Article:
The Journal can be distinguished from the Congressional Record through one major difference — it does not contain a transcript of the debates of the House. Rather, the Journal sequentially lists the legislative actions of the House, including messages, communications, and petitions received, measures considered, orders granted, rulings of the Chair, and votes taken by the House and Committee of the Whole House on the State of the Union.

The Journal contains a number of indexes, including questions of order, a history of bills and resolutions, and others. Unlike the Congressional Record, recent editions of the Journal are not readily available online.

The Congressional Record

The Congressional Record is a daily transcript of legislative activity in the House. Unlike the Journal, it contains a transcript of debate, along with inserted extraneous material, and is a current record of the prior legislative day’s activity. Because the Record is essentially published in “real time,” there are two editions of the Congressional Record: the daily edition, which is usually printed overnight, and the bound edition, which is printed after the conclusion of a Congress and includes all extensions and revisions in their proper places.

The Congressional Record is divided into four main sections: House, Senate, Daily Digest, and Extensions. The Senate section contains the proceedings of the Senate, just as the House section contains the proceedings of that body.

In the House section, spoken text appears as “roman” text, while remarks inserted pursuant to general leave (“5 legislative days to revise and extend”) appear in “helvetica” type.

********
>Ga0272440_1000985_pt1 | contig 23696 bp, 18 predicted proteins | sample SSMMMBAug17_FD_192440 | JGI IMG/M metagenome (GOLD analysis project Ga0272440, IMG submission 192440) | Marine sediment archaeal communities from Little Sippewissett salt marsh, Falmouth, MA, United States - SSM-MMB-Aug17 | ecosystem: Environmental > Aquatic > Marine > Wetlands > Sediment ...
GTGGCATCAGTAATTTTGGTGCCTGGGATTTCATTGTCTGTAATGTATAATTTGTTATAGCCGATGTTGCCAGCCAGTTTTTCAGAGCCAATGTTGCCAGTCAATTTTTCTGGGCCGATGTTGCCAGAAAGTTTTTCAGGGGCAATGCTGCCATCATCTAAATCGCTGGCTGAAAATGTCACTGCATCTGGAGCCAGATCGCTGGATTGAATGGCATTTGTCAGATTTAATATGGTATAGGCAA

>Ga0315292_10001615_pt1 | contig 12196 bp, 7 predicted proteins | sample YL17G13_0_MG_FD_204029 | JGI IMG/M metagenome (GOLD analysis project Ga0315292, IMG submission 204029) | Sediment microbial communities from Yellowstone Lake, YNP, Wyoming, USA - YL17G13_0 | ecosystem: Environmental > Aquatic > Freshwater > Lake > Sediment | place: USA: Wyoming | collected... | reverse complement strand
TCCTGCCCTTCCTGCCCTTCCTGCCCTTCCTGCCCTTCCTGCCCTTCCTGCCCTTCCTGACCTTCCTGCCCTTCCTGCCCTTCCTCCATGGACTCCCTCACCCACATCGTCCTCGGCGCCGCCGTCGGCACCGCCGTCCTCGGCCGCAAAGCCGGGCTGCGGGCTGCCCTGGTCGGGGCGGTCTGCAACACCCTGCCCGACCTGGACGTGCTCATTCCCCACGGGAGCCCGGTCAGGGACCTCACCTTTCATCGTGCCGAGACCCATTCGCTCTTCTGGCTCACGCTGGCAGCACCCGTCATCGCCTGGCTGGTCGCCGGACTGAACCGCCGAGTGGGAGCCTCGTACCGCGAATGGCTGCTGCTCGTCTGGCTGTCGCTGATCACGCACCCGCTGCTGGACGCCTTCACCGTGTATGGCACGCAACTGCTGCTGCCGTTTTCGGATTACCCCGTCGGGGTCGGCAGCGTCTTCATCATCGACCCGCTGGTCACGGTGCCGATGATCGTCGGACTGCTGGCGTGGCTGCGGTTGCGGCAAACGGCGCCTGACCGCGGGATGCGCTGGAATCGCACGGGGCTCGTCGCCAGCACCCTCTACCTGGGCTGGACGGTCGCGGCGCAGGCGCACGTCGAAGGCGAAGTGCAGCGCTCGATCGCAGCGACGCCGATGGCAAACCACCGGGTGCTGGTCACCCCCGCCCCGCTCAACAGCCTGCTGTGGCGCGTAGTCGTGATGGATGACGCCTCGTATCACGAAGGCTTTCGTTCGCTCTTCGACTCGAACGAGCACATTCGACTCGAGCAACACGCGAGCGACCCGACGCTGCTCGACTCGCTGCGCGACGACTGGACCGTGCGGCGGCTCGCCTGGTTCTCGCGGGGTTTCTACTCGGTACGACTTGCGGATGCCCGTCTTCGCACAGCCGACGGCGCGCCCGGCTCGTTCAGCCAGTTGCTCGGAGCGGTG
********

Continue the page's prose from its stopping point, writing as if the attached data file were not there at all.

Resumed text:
Daily Digest. The Daily Digest is intended to be a summary of the legislative activity for each House on a particular legislative day. Just like the main body of the Congressional Record, the Digest is divided into a House and Senate portion. Each describes chamber action for the prior day, including bills introduced, committee reports filed, bills and amendments considered on the floor, as well as any committee meetings or hearings held. It also lists committee action expected on the next legislative day.

Extensions of Remarks. Extensions of remarks are statements submitted for printing in the record either as an extension, specifically for printing in that section, or remarks submitted under general leave on a day subsequent to the debate on a particular item. For instance, if a Member submits remarks on a bill pursuant to general leave on the day after the measure was debated, it will appear in the extension section of the daily Congressional Record. However, when the bound version of the Record is compiled, the remarks will appear with the debate on the original measure.

Other Features of the House Section of the Congressional Record

Text of bills and amendments. Any bill or amendment read by the clerk, even if the reading is dispensed with by unanimous consent or rule, appears in its entirety at the place where it was to be read. Similarly, the Rules of the House provide that the text of a conference report appear in its entirety at the point in the Record where it was filed.

Notices and statements. At the end of legislative business for the day, including any special order speeches, the Congressional Record lists legislative activity for the day, including:
  • Amendments filed for printing in the Congressional Record;
  • Bills introduced;
  • Committee reports filed;
  • Petitions, Memorials, and executive communications received; and,
  • Statements required by various rules of the House, such as an earmark statement.
While much of this information appears in the Legislative Information System, not all of it is available online, and sometimes the Record is the only place to find that information.